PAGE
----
Well, listen to this!   I have recently enlisted the assistance of personal trainer “Brute” (not his real name – smirk).  Brute promised that I could work out to my choice of music.  Yay!  So I said, “classical” and was met with the most puzzled expression.  (Seriously?)  To make it simple, I said I would be happy to listen to any recordings by the New York Philharmonic, to which Brute responded, “Hmmm, I have never heard of that band.”. (Seriously?) AAAAAAACK.  See? This is what happens when school systems are forced to cut funding from the music curriculum.  My son selected three pieces that he decided even a new classical music listener could love, and I found a recording of each by the New York Philharmonic:

  • “Mars”, from “The Planets” by Gustav Holst, composed around 1916.  The standard by which all scary aggressive music must be judged:

  • “The Radetzky March” , composed by Johann Strauss, Sr, in 1848, commissioned to commemorate Field Marshal Joseph Radetzky von Radetz’s victory at the Battle of Custoza (Oh yeah, the Battle of Custoza)(?????).  This is just the dandiest of marches, maybe THE BEST MARCH EVER:

  • “Masquerade”, a waltz composed  in 1941 by Aram Khachaturian (as incidental music for a play of the same name).  Delicious, dark, depraved.  Yikes, it is all here:

Welcome to the best part of my day!
– Jane BH
(story problem answer: NO)

All Hail the Engineer

engineer pocket 3

PROTOTYPE – Prototype, prototype, prototype (vocab).

aerospace – biomedical – chemical – mechanical – electrical – civil
geomatics (that was a new one for us) – computer – environmental – industrial

No matter what type of engineering we are learning about, we keep coming across the word PROTOTYPE.  We’ve talked about how a prototype for an engineer is like a rough draft for a writer and we’ve read about MANY successful engineering projects that needed prototype after prototype after prototype to test theories and refine specifics.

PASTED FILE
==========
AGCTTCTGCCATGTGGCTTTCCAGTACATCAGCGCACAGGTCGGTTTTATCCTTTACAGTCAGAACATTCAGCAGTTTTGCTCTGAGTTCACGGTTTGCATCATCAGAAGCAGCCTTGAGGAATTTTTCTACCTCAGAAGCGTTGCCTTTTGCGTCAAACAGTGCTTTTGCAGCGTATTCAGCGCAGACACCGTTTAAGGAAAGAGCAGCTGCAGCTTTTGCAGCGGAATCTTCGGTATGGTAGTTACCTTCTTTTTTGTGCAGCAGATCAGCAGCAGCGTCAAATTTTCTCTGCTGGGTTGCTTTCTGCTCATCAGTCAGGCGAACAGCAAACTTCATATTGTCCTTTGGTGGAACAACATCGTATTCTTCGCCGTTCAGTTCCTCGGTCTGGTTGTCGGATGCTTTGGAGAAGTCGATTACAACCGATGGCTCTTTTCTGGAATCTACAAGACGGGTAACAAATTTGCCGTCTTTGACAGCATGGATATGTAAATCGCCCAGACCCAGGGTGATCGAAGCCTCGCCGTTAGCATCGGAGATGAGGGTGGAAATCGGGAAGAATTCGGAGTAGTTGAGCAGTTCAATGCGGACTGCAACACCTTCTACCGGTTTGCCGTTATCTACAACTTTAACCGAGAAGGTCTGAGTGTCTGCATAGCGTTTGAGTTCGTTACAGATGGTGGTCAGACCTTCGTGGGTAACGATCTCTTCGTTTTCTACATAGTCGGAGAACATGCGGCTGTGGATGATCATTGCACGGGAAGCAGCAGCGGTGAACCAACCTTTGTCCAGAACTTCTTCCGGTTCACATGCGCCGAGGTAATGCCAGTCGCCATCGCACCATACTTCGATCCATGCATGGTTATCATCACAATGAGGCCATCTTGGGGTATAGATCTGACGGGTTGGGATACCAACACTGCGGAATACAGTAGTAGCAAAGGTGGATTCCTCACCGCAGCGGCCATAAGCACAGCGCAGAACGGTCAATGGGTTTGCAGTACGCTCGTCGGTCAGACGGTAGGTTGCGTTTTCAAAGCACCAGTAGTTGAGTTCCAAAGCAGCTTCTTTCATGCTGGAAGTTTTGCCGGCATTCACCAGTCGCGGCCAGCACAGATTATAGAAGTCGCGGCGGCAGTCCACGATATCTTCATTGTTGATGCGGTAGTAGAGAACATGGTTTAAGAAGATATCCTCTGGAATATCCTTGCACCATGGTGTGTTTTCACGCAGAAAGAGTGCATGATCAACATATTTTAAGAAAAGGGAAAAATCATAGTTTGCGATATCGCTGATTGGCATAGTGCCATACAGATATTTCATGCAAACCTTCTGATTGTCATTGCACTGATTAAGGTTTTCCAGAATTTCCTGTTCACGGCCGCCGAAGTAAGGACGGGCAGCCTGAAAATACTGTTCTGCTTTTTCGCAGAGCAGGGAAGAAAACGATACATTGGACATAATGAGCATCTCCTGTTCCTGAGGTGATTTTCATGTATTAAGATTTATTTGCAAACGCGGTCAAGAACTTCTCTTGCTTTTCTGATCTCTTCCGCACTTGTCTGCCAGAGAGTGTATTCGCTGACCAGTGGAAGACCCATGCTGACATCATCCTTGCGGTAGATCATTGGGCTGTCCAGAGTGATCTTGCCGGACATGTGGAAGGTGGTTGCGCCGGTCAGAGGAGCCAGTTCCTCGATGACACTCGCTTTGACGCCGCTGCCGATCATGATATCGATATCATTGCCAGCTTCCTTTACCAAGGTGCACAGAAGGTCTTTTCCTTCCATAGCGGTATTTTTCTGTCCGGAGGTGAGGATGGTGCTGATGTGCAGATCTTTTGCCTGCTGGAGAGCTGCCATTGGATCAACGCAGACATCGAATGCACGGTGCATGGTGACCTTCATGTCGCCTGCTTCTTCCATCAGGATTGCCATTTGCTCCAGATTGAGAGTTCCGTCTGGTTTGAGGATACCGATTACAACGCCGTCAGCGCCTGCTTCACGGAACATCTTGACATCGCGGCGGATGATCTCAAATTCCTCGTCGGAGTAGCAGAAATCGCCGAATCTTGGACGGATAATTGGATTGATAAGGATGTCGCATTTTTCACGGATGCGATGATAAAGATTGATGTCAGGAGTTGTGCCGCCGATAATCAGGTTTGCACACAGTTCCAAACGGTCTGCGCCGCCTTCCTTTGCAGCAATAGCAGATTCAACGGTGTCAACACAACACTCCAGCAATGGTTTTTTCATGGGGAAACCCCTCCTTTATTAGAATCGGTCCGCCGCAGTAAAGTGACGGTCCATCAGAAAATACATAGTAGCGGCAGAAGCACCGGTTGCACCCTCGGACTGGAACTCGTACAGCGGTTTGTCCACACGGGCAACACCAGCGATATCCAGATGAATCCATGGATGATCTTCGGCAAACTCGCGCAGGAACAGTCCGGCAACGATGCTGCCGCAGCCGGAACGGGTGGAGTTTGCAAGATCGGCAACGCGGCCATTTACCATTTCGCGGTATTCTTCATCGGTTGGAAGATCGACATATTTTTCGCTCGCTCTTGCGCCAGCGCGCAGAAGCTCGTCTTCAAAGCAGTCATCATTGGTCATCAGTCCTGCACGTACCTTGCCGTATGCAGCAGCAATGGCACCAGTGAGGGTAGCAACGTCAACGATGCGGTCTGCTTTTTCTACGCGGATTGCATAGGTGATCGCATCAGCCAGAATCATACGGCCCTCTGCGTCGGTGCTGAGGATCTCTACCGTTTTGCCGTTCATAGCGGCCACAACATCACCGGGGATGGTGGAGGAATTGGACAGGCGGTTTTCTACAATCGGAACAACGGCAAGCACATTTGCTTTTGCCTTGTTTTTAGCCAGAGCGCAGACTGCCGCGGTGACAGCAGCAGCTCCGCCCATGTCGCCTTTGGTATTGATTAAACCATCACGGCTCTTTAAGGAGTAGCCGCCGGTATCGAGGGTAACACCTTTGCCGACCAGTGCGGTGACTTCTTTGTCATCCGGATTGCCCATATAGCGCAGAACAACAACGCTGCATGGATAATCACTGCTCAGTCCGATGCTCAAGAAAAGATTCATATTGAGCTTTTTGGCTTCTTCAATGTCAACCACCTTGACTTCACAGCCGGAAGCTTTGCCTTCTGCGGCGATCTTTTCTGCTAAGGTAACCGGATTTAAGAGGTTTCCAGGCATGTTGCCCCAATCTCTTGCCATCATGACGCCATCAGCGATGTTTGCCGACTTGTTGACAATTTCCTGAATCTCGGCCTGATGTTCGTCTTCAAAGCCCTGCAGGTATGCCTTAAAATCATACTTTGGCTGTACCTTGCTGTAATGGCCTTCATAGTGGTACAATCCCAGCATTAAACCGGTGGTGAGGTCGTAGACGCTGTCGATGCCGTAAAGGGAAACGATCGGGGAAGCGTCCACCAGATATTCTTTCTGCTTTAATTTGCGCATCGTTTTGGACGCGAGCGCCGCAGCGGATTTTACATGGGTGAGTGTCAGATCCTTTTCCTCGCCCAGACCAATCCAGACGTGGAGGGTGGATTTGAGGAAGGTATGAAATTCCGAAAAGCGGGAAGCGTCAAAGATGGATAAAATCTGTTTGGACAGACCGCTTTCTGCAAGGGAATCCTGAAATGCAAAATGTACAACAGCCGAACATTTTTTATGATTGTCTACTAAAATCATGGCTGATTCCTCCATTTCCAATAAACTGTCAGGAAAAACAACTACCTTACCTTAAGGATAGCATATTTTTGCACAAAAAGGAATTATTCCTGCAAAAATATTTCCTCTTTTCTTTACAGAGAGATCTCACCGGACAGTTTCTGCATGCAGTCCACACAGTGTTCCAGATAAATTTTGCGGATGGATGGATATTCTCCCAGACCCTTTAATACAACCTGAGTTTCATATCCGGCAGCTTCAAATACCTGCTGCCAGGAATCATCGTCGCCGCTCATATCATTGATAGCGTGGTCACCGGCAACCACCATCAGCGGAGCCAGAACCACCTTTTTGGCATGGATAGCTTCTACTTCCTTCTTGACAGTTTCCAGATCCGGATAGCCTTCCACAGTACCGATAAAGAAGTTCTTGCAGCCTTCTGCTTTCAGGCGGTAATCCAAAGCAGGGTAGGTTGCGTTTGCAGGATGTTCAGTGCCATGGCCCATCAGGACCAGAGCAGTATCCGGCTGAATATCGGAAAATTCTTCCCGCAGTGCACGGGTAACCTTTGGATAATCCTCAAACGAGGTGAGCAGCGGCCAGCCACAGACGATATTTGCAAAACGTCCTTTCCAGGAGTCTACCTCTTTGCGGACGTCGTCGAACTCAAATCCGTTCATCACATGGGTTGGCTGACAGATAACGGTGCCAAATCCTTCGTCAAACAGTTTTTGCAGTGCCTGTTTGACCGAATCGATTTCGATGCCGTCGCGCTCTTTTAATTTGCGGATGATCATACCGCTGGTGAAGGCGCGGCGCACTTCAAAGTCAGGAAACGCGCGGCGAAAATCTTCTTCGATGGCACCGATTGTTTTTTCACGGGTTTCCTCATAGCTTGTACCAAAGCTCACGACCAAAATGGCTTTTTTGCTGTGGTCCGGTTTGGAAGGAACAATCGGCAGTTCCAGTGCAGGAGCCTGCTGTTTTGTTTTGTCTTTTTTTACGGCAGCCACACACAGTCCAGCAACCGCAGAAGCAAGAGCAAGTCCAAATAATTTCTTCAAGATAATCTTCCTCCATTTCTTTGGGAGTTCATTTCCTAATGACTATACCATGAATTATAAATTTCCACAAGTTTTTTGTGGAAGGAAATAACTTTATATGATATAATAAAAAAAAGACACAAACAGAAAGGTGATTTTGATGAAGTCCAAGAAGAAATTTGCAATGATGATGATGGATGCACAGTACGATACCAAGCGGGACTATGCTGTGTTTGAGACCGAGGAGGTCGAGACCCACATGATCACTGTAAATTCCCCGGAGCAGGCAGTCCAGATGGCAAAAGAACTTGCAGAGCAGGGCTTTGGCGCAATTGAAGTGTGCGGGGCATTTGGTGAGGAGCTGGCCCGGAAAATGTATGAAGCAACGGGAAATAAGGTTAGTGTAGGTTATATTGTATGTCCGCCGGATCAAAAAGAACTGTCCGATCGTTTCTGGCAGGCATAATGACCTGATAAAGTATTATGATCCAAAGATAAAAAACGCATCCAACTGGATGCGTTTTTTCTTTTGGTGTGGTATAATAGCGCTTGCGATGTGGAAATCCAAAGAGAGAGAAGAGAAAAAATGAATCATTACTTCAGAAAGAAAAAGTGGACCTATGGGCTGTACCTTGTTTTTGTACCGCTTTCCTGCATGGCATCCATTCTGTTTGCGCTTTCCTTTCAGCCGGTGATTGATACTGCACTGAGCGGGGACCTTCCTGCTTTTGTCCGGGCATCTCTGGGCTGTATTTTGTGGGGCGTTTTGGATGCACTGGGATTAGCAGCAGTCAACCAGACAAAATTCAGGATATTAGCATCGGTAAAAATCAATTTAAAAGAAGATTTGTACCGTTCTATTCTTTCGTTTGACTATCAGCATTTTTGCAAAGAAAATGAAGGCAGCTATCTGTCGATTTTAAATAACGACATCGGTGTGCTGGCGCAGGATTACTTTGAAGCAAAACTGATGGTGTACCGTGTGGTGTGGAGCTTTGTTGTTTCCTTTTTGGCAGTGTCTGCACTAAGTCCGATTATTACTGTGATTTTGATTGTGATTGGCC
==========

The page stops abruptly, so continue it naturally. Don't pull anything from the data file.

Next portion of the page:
erie canal map

You had us at “America’s First Great Public Works Project” (we LOVE knowing stuff like this) – So what was America’s first public works project?  My son knows, and now I know: THE ERIE CANAL. (Previous to our study, I thought the Erie Canal was in Pennsylvania. PITIFUL.)  We learned that this engineering triumph was first imagined in 1807, completed in 1825, and stretched 363 miles from Albany NY to Buffalo NY.  Our A+ resource:  Martha E. Kendall’s “The Erie Canal”, which delivers organized and surprisingly interesting facts regarding –
*canal politics (ugh)
*engineering –  the trench,  the 83 locks
*the labor force (primarily Irish immigrants)
*financing
*the resulting commerce
*canal maintenance

We wrapped up our Erie Canal study by listening to Thomas S. Allen’s all-the-rage-of-the-early-1900’sLow Bridge, Everybody Down”.  And what was the deal with the low bridges?  My son and I learned that bridges were built for farmers whose land was crossed by the canal.  Due to budget (vocab) constraints, the almost-300 bridges were built small and low – which was not a problem for the farmers, but was a huge deal for people sitting atop the canal boats.  Plop.